.cfiles had an
ft_prefix, and were in the
srcfolder. So our main source file would be
src/ft_main.c. How can we make object files for them without the
ft_prefix? So that
src/ft_main.cwould get compiled to the
Wrong! If you tell
cc to compile from the
ft_$^, it will end up trying
to use a file like
ft_src/example.c. The file used as input should always
be the same file as listed in the prerequisite.
Wrong! The bit before the colon is the target. The file we are compiling
ft_ should be part of the source file, which is listed after the
colon. When you try to make the
obj/main.o file, make will match that with the
obj/%.o rule. The stem will be
main, which make then inserts into the
prerequisite. So if we have
src/ft_%.c as our prerequisite, make insert
the stem into that and look for
Until now, all of our Makefile rules actually make something, as defined by the
target. This is almost always what we want, but there are a few exceptions.
make clean for example. In most Makefiles2, such a rule will cleanup
all the files the Makefile created. This is what a naïve implementation would
NAME := foo OBJFILES := obj/main.o obj/greeter.o LDFLAGS ?= CFLAGS ?= -Wall -Wextra -Werror $(NAME): $(OBJFILES) $(CC) $(LDFLAGS) -o $@ $^ obj/%.o: src/%.c @mkdir -p $(dir $@) $(CC) -c $(CFLAGS) -o $@ $^ clean: rm -f $(NAME) $(OBJFILES)
The issue with this is that make will now think that our
clean rule has a
target file named
clean. Let me illustrate why is this a problem:
$ touch clean $ make clean make: 'clean' is up to date.
Make did not want to execute the
clean rule, because a file named
already exists. To fix this, we need to declare the
clean target to be a
phony. Make has a magic
.PHONY target, all the prerequisites of this
target are marked as phonies, and make will no longer check them against any
file with the same name. Instead make will assume phonies are always out of
date, and need to be recompiled. This gives us the following
NAME := foo OBJFILES := obj/main.o obj/greeter.o LDFLAGS ?= CFLAGS ?= -Wall -Wextra -Werror $(NAME): $(OBJFILES) $(CC) $(LDFLAGS) -o $@ $^ obj/%.o: src/%.c @mkdir -p $(dir $@) $(CC) -c $(CFLAGS) -o $@ $^ clean: rm -f $(NAME) $(OBJFILES) .PHONY: clean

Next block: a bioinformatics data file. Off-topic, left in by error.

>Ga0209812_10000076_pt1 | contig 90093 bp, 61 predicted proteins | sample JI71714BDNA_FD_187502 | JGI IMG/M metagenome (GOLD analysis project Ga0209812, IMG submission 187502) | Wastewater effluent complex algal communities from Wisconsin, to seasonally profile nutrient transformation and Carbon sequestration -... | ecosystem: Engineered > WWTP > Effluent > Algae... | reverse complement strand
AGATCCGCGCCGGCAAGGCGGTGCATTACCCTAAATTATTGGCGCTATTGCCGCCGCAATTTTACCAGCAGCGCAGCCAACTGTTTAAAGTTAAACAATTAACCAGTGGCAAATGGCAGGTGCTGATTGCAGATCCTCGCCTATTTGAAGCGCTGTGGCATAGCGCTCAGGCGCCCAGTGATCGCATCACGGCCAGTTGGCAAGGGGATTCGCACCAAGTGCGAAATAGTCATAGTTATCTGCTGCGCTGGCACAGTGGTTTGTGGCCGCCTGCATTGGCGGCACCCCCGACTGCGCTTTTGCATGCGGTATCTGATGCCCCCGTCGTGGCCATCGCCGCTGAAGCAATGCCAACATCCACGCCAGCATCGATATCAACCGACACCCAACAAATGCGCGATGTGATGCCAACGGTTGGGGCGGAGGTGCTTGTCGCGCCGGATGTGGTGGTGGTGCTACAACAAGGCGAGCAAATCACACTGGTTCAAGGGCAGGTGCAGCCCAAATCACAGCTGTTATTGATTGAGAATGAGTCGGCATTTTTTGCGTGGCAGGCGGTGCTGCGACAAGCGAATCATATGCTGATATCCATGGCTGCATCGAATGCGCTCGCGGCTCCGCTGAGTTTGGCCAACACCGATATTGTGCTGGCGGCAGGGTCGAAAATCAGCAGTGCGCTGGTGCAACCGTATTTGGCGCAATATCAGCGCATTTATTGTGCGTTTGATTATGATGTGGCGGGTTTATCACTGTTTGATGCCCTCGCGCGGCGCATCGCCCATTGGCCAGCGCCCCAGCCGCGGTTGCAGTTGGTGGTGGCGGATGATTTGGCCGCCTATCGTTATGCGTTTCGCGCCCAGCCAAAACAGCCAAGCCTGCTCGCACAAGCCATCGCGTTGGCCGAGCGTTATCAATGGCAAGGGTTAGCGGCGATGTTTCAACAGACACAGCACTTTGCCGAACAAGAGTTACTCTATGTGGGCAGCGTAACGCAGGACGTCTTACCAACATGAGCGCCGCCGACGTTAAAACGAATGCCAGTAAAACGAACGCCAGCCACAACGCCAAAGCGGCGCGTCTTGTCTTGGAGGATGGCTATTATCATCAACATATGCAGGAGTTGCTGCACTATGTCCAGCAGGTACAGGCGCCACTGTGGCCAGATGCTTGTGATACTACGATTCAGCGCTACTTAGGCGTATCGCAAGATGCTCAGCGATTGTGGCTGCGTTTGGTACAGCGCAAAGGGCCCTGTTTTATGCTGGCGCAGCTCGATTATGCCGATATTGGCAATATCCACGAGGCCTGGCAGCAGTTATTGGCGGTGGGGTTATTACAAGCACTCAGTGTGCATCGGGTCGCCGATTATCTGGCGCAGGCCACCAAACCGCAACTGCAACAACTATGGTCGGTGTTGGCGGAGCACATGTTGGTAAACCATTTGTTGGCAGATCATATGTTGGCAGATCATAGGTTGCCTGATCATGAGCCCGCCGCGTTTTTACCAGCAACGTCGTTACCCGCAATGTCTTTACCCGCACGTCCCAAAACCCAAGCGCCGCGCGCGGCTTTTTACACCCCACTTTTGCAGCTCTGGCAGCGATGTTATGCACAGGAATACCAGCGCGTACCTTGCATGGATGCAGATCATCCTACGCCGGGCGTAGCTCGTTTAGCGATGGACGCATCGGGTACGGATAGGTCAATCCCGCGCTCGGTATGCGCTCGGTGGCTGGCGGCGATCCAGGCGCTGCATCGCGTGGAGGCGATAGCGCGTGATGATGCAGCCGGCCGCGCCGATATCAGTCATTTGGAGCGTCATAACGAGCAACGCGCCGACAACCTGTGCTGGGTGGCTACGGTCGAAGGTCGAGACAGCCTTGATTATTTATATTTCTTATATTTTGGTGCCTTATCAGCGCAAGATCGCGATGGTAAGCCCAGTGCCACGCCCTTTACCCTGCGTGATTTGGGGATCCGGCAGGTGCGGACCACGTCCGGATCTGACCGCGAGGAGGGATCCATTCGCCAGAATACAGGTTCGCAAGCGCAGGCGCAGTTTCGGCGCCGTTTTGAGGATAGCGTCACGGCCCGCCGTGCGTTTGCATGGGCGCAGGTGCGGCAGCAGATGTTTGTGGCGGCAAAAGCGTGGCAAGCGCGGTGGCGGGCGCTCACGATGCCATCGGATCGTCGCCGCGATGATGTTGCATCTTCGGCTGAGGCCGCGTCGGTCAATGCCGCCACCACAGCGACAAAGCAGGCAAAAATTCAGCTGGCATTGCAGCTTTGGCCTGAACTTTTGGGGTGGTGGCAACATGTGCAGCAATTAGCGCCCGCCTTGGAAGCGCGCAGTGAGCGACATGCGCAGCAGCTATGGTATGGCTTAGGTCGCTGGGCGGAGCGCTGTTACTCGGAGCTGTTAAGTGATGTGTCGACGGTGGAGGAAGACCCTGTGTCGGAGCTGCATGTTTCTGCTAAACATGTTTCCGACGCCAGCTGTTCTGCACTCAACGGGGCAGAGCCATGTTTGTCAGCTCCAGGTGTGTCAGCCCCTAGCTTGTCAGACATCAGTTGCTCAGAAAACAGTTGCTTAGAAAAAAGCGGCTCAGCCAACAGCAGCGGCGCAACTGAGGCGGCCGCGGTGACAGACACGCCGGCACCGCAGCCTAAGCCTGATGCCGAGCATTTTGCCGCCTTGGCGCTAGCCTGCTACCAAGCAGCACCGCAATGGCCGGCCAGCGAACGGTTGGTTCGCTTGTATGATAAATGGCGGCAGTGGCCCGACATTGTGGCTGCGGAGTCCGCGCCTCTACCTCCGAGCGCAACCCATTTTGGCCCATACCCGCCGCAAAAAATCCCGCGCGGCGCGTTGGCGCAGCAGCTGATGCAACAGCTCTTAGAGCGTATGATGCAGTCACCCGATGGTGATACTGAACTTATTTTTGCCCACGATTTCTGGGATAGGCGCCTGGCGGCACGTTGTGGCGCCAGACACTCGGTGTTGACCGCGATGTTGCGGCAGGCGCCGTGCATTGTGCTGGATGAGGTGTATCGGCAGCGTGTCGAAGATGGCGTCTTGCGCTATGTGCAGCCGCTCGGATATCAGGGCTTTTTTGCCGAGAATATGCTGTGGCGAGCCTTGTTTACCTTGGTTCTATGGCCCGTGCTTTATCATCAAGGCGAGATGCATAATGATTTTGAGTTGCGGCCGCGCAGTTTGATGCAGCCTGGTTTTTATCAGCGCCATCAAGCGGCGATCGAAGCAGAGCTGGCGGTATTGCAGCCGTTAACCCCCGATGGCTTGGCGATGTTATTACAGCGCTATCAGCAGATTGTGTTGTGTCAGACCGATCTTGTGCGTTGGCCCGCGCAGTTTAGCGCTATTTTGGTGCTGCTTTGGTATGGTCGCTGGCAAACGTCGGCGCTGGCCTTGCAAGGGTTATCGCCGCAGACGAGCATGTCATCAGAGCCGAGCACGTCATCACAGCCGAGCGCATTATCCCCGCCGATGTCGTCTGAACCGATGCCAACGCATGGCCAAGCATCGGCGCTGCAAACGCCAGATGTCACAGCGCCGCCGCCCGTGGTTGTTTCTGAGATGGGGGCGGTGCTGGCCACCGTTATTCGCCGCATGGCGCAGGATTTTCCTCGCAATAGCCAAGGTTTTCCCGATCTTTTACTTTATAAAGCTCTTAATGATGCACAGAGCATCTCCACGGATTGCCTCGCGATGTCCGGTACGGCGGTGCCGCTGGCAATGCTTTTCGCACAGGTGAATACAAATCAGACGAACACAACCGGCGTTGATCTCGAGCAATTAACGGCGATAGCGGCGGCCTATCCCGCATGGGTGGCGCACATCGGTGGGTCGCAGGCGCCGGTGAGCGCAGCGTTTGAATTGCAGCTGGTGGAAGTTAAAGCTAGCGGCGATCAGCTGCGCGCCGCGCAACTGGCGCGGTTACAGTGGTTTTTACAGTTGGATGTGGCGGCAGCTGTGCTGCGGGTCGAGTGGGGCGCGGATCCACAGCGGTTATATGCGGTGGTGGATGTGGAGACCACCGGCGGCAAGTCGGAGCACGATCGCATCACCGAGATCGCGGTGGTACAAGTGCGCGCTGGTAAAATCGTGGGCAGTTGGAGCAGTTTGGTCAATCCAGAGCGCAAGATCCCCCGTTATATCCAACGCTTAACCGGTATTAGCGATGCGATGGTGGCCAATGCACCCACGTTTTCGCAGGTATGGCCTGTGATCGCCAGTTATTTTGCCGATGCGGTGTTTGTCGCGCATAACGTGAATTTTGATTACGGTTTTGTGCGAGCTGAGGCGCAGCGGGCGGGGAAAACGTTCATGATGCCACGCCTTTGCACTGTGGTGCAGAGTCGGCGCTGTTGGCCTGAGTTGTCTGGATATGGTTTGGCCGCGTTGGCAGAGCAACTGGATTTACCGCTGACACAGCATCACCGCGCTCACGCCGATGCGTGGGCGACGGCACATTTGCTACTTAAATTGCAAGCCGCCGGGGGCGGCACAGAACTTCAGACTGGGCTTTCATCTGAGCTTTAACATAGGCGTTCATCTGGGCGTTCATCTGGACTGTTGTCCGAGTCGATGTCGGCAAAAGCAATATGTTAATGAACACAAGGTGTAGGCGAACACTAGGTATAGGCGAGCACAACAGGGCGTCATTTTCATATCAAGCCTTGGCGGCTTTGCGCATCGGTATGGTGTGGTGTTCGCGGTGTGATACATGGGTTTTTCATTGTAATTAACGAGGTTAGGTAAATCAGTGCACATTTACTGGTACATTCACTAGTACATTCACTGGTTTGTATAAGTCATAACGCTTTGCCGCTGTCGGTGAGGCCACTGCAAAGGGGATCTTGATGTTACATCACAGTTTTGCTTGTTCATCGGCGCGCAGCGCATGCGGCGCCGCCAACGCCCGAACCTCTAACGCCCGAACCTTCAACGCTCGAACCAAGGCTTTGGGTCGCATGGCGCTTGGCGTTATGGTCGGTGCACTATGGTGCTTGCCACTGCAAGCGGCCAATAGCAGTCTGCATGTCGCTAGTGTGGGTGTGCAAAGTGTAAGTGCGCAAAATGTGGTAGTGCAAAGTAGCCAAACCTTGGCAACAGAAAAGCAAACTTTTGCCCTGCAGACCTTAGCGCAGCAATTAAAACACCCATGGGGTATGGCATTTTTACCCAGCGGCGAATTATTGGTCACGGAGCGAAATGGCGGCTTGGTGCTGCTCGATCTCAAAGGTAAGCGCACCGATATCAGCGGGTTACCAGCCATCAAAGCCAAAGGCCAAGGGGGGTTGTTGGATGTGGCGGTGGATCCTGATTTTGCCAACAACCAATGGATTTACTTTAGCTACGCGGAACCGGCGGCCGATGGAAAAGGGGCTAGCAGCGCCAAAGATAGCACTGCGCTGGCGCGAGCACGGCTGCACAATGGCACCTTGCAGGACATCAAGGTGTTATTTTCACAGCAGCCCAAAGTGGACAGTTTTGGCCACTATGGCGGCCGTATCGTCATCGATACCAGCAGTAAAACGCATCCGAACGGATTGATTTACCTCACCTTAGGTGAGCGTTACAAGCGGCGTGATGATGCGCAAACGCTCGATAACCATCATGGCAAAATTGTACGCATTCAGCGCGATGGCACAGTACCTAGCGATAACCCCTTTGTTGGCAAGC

Question: Imagine that our
.PHONYrule was defined like this:
.PHONY: clean $(NAME). We run
maketwice. What would happend the second time?
foo is relinked, it is not recompiled as
applies to the rules directly referenced, and not the prerequisites of those
$(NAME) is a prequisite of
.PHONY, make always considers
it out-of-date, and is therefore relinked everytime we run
There are two more things which are nice to have in our Makefile. First of,
right now recompiling our project using
make won’t quite work if you modified
a header file, as make is unaware of those.
This easiest way is to tell make that every object file also depends on every header file. That would look like this:
NAME := foo HEADERFILES := src/greeter.h OBJFILES := obj/main.o obj/greeter.o LDFLAGS ?= CFLAGS ?= -Wall -Wextra -Werror $(NAME): $(OBJFILES) $(CC) $(LDFLAGS) -o $@ $^ obj/%.o: src/%.c $(HEADERFILES) @mkdir -p $(dir $@) $(CC) -c $(CFLAGS) -o $@ $<
We made three changes. First we added a
HEADERFILES variable which contains a
list of header files, then we added it as a prerequisite to the
rule, and finally, we changed the second
$^ to a
obj/%.o rule now has multiple prerequisites: The corrosponding
file and all header files defined in
HEADERFILES. Because make checks if any
prequisite is newer than the target, the target will be recompiled
whenever a header file updates. This same check will be executed for every
object file rule, causing all of them to be recompiled.
$< automatic variables are different in a subtile but
$^ resolves to all of the prerequisites, while
resolves to the first one. In our case, that means that
$< ignores the header
files and just expands to our source file. This is exactly what we want since
the our compiler shouldn’t be told what the header files are directly.
That was it, I hope you found my Makefile tutorial useful! Big thanks to Pepijn Holster for helping me write this, and thanks to everyone who helped me proof read.
Want to translate this tutorial? I will gladly accept translations! Shoot
me an email at firstname.lastname@example.org, or DM me on Slack at
nloomans if you
are a student who is part of the 42 Network. I’ll help you get started.